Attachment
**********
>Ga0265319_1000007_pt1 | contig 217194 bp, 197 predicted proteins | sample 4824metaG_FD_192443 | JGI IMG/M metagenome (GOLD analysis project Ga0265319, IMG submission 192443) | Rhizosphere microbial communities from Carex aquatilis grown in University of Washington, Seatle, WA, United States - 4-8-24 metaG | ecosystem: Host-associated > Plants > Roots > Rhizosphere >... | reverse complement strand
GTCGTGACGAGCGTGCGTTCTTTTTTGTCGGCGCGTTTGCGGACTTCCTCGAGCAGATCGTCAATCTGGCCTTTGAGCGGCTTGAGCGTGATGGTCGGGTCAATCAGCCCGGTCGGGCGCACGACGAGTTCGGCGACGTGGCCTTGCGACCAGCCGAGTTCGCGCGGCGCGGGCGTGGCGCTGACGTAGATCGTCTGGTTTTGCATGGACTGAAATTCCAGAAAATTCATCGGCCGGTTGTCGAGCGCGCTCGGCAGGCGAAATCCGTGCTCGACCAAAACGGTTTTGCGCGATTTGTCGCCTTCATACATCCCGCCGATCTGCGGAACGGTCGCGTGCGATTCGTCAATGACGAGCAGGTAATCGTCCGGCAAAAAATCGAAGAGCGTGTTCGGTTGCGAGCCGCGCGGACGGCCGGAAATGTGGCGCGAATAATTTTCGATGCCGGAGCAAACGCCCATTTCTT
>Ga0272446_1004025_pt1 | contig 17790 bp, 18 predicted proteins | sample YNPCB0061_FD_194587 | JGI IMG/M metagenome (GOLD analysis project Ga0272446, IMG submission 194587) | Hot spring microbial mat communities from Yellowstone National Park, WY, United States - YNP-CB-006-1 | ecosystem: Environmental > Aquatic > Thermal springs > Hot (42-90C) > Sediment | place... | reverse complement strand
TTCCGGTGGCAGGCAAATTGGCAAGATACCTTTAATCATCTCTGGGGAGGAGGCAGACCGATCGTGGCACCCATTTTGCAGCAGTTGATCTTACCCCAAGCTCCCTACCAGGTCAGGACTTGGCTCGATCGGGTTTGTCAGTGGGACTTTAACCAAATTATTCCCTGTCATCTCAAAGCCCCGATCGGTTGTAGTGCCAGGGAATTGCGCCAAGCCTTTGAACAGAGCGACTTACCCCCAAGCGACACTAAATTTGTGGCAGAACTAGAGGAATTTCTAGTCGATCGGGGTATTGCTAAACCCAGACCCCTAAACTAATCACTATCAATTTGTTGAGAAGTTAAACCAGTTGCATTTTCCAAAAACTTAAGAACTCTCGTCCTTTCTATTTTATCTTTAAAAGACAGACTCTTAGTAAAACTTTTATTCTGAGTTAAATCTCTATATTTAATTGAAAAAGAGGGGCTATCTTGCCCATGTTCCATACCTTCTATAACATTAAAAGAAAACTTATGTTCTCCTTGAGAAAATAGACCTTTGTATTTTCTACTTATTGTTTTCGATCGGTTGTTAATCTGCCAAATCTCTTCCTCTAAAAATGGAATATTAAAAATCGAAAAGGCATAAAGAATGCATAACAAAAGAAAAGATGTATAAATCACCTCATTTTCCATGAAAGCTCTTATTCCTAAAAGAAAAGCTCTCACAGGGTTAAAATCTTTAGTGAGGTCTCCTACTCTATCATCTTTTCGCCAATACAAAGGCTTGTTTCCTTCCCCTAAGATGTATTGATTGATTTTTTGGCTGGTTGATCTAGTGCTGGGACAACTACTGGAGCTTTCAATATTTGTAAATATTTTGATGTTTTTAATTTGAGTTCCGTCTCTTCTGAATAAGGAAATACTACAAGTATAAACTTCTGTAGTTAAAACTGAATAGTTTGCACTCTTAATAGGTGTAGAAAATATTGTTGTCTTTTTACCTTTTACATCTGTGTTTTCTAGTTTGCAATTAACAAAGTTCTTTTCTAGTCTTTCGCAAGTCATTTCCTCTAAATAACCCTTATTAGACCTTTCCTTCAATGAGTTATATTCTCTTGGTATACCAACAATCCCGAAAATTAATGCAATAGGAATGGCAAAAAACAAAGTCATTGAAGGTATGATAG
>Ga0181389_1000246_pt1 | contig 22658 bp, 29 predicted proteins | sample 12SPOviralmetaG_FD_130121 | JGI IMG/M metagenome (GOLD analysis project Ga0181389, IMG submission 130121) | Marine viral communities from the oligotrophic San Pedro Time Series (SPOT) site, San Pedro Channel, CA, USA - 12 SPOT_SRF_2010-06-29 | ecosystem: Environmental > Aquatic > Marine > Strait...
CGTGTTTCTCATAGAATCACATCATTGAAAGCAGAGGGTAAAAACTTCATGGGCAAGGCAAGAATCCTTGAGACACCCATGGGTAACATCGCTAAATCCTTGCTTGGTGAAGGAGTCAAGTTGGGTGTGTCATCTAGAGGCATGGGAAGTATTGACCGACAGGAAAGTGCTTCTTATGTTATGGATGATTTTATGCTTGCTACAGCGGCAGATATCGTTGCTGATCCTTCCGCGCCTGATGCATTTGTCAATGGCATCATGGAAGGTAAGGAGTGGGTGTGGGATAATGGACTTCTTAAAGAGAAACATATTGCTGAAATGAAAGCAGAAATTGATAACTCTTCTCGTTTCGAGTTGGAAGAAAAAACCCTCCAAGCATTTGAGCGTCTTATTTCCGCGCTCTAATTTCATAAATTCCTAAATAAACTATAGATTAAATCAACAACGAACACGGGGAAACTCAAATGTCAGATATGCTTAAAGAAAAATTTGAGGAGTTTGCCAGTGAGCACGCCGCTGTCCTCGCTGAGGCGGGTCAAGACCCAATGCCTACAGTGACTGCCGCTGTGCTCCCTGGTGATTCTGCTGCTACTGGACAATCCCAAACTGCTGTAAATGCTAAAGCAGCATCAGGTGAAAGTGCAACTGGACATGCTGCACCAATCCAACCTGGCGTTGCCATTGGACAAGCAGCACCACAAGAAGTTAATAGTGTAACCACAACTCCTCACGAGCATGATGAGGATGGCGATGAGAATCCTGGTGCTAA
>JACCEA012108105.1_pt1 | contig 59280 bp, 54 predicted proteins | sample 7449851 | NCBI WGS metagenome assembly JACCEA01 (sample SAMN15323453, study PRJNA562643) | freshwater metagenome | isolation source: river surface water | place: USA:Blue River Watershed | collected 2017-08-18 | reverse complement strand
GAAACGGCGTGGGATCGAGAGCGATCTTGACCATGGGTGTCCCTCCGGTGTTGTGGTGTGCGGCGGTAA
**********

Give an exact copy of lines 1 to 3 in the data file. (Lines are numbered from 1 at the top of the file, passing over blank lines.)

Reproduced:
>Ga0265319_1000007_pt1 | contig 217194 bp, 197 predicted proteins | sample 4824metaG_FD_192443 | JGI IMG/M metagenome (GOLD analysis project Ga0265319, IMG submission 192443) | Rhizosphere microbial communities from Carex aquatilis grown in University of Washington, Seatle, WA, United States - 4-8-24 metaG | ecosystem: Host-associated > Plants > Roots > Rhizosphere >... | reverse complement strand
GTCGTGACGAGCGTGCGTTCTTTTTTGTCGGCGCGTTTGCGGACTTCCTCGAGCAGATCGTCAATCTGGCCTTTGAGCGGCTTGAGCGTGATGGTCGGGTCAATCAGCCCGGTCGGGCGCACGACGAGTTCGGCGACGTGGCCTTGCGACCAGCCGAGTTCGCGCGGCGCGGGCGTGGCGCTGACGTAGATCGTCTGGTTTTGCATGGACTGAAATTCCAGAAAATTCATCGGCCGGTTGTCGAGCGCGCTCGGCAGGCGAAATCCGTGCTCGACCAAAACGGTTTTGCGCGATTTGTCGCCTTCATACATCCCGCCGATCTGCGGAACGGTCGCGTGCGATTCGTCAATGACGAGCAGGTAATCGTCCGGCAAAAAATCGAAGAGCGTGTTCGGTTGCGAGCCGCGCGGACGGCCGGAAATGTGGCGCGAATAATTTTCGATGCCGGAGCAAACGCCCATTTCTT
>Ga0272446_1004025_pt1 | contig 17790 bp, 18 predicted proteins | sample YNPCB0061_FD_194587 | JGI IMG/M metagenome (GOLD analysis project Ga0272446, IMG submission 194587) | Hot spring microbial mat communities from Yellowstone National Park, WY, United States - YNP-CB-006-1 | ecosystem: Environmental > Aquatic > Thermal springs > Hot (42-90C) > Sediment | place... | reverse complement strand